Import Marks Destroy Collectable Gun Values

luger-import-mark

The law requires guns imported into the USA to be stamped with its caliber and the company that imported it. According to Rock Island Auction, collectors do not like these import marks and stamped guns sell for a lot less than non-stamped guns. Take the Lugers in the above photo. The stamped Luger sold for 60% less than the unstamped Luger despite both being in similar condition.

If you buy a gun to shoot, this is not an issue, but if someone tries to sell you a Luger make sure you look for an import stamp.

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Steve Johnson

Founder and Dictator-In-Chief of TFB. A passionate gun owner, a shooting enthusiast and totally tacti-uncool. Favorite first date location: any gun range. Steve can be contacted here.


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  • Michael Zeleny

    RIA is taking a crap on their main competitor James D. Julia, charged with auctioning off Geoff Sturgess’ famous Luger collection, which is being imported from Switzerland by Simpson, Ltd. In point of fact, their general claim makes no sense, as witness the added value of guns marked by Stoeger, Von Lengerke & Detmold, Abercrombie & Fitch, and many others. A properly applied importer’s mark is an honorable aspect of the gun’s provenance, in principle no less important than its proof marks.

    • Cdn Phil

      Michael, Very true, that is exactly as we look at it in Canada, it is another step in the “life” of the gun. We collectors don’t shy away from factor repair markings (they are generally a variation up here) as they tell a story but as with everything its the market that sets price, and the market is “as close to factory original as possible” so everything after that is generally seen as a detraction. Shame.

      The one thing I dislike is some of the rather grossly obvious and haphazardly applied import marks you see. Those do detract from value but mostly because they are poorly done. And poorly done work deserves to be devalued.

  • Michael Pham

    Correct me if I’m wrong, because I am not a collector (and do just buy guns to shoot), but don’t such markings “devalue” the Luger largely because they make the ones without markings more rare? I realize this is pedantic and to someone who sees these guns as an investment it doesn’t matter why these guns are worth less, just that they are, but I don’t see these import markings as “devaluing” the guns so much as adding another distinction, which, because some people care about those things, makes the non-marked ones more valuable.

    • neoconfection

      Spot on. Nothing about a backwards postage stamp is inherently more valuable that being different from all the other stamps. Some make the argument that no import marks leaves the firearm in more “original” condition, but not $14,000 original.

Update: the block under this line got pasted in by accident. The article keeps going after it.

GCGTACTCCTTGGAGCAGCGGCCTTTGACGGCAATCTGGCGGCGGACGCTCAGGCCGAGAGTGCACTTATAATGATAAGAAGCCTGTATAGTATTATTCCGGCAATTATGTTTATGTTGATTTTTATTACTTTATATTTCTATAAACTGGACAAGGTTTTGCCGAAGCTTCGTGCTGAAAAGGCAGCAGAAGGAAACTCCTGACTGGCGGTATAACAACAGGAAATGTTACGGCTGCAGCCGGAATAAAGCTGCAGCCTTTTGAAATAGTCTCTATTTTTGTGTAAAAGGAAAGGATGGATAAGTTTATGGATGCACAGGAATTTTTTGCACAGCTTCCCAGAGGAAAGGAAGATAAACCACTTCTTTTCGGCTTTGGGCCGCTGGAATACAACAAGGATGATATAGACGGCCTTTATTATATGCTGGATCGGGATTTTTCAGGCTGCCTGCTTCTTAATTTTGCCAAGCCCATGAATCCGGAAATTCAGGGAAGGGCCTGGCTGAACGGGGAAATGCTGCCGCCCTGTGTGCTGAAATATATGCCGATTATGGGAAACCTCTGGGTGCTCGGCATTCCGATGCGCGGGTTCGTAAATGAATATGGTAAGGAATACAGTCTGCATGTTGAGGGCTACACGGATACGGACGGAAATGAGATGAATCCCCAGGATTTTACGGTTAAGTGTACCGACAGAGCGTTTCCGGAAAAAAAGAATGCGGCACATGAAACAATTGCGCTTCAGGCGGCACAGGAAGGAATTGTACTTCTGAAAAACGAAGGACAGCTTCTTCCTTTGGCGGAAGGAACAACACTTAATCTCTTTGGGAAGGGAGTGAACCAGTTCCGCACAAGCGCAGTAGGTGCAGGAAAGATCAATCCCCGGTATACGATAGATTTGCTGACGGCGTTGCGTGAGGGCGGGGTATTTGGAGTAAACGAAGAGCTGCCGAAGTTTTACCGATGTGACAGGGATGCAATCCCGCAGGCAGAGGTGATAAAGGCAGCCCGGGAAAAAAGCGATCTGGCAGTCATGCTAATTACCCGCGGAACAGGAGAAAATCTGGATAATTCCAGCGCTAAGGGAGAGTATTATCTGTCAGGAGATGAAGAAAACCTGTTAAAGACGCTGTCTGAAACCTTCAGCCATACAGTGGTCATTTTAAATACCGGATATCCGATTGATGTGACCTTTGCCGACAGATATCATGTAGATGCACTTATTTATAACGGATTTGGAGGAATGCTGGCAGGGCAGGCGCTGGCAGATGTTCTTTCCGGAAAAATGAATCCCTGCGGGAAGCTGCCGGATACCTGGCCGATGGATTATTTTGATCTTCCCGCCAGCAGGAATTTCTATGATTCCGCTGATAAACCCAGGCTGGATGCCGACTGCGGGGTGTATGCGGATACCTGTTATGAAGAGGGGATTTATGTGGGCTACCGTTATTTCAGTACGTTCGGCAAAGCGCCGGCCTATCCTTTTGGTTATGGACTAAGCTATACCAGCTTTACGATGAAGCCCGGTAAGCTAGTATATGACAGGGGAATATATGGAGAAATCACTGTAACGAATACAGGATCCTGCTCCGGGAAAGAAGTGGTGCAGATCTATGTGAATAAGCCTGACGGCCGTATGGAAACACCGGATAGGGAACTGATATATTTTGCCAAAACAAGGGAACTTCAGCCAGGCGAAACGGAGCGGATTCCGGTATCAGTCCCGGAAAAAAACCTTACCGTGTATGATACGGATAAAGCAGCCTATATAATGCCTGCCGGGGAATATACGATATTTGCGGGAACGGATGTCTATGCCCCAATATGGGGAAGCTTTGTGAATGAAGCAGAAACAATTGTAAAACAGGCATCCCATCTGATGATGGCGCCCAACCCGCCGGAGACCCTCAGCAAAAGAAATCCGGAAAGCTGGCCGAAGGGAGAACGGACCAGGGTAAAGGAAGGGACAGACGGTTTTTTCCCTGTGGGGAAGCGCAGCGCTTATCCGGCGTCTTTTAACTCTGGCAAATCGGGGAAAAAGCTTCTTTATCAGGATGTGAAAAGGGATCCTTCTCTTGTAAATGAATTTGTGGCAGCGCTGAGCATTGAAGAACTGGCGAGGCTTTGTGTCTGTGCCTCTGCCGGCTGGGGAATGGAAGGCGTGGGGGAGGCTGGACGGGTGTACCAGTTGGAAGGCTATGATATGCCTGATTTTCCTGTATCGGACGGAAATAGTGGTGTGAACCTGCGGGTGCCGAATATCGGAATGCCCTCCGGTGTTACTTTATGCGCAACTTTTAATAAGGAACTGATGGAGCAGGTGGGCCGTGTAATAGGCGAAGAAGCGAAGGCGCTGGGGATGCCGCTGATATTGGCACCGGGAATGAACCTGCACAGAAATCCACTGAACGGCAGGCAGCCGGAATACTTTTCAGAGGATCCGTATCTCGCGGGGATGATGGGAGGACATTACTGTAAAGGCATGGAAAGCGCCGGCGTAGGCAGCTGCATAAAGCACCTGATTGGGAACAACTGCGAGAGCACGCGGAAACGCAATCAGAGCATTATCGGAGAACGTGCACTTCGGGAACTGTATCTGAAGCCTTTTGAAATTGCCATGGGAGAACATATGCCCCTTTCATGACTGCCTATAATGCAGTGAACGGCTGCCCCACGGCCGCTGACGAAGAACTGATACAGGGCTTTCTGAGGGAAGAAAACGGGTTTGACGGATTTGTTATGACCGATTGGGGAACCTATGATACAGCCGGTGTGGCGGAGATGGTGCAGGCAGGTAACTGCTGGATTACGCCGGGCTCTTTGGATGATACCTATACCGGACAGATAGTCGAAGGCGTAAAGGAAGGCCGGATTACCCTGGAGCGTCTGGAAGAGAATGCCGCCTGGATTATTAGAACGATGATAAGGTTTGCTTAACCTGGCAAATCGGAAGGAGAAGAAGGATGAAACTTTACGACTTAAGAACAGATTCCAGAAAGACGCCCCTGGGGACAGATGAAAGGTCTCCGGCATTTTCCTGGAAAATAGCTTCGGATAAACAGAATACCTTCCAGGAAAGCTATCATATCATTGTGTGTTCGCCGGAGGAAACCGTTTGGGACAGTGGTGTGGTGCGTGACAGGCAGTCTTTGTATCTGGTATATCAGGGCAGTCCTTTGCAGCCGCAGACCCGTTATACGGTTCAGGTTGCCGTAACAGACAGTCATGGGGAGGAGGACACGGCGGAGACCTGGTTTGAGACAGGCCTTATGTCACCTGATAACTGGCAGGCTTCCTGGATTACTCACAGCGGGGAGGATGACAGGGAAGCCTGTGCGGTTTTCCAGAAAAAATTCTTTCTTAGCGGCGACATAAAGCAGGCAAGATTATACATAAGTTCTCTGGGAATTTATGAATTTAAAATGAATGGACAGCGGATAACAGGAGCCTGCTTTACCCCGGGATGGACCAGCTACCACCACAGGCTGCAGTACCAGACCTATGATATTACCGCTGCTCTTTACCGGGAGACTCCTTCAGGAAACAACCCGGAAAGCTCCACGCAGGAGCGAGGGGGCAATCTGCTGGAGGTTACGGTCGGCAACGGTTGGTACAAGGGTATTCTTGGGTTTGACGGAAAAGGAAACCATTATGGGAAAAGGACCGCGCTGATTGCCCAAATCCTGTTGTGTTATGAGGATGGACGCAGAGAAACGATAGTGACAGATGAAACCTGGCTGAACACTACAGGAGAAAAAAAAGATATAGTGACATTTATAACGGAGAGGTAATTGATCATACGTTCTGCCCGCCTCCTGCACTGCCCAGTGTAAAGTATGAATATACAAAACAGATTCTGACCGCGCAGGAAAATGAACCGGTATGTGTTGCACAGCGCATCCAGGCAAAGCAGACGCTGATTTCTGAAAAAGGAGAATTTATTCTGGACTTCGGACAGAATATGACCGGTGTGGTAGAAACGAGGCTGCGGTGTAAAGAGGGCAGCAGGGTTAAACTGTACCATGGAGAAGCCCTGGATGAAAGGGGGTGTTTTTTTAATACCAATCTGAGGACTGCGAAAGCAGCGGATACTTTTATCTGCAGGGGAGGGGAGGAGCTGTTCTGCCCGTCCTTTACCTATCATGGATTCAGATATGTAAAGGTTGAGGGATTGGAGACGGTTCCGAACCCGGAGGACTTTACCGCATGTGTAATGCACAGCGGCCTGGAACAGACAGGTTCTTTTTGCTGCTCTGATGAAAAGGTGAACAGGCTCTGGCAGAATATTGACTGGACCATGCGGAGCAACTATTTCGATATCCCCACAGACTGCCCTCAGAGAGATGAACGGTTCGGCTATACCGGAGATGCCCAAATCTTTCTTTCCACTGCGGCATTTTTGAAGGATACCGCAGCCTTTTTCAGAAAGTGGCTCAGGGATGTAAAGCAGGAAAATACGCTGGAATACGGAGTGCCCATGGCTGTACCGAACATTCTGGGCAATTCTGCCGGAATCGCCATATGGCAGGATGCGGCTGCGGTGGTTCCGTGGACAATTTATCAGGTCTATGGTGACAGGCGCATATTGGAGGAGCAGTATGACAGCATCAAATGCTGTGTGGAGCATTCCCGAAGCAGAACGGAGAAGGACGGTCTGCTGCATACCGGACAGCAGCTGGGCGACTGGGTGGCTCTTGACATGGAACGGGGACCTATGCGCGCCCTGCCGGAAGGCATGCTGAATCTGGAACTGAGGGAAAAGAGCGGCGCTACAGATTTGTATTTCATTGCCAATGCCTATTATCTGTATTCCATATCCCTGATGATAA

• sauerquint

        I’m fine with it, myself. It keeps certain guns more affordable for the rest of us.

    • gunslinger

      i would say so. if there are say 5 lugers w/o stamps and 50,000 with stamps a collector would want the “rare” stampeded version.

      but then again, it’s only as expensive as someone will pay.

  • jamezb

    I wish that the BATF would allow the import markings to be placed under the grip, or be reduced to a cartouche symbol like a proof mark, So you don’t wind up with a gun with all the visible markings in a foreign language except one.

    • BryanS

      A stamp would allow for a quick mark too, and keep the importers from relying on the old electric pen.

    • Mike G

      Back in the 80s they did. I have a Brazilian M1937 that I bought from Navy Arms in 1988 and a Colt Police Positive Special that Cameron’s Hong Kong that I bought in 1990 and both are stamped with the importers marks under the grips.

  • Tenacious221

    It’s about control.

  • Greensoupe

    Collectors tend toward the anal side. Correct and perfect, as manufactured. This is a fairly universal concept. The one exception I know is cars. In this example the gun is worth 3X the value unmarked. In comics that multiplier could be 100x for the difference in price between the highest quality example and one with a single additional flaw, let alone writing or intentional physical damage.

    I think the article does point out an important fact that if you are buying expensive collectible guns you better be aware that even tiny flaws can have a huge impact on value.

  • Guest

    It’s about spin. What about a strategy of playing up the value of rarer import markings? One with import markings from CAI might be rarer than imported by Knesek or vice-versa. It’s all in the language.

  • MP

    t’s all about spin. A strategy of selling one with rarer import markings might help increase the value. The sale is in the language.

  • toadboy

    I see this from the perspective of a collector of high-end old guns. The import marked luger shown is a rare example of a discreet import mark. Often they are big, ugly stampings right across the original markings. And comparing a firearm marked by an original boutique shop like Abercrombie in the 20s to a modern import stamp is unrealistic. I personally avoid import marked firearms. To me, It would be like buying a beautiful antique painting, with the words ” IMPORTED BY JOES FINE ARTS 14 x 22″ spraypainted across the front. I do not have a problem with anyone else buying these guns. But they are not for me.

  • Aaron E

    Remember the good ole days when grandpa could slip a Luger in his ruck sack on the way back from the WWII and nobody even blinked an eye!
    I doubt we’d ever be able to remove the stamping requirement, but perhaps the bureaucrats could allow the stamping of historic or rare arms to be done in a place unseen (like underneath the grips).

  • Ragsdale0509

    $8,500 and that’s considered less valuable? Holy crap. I thought my SCAR was expensive.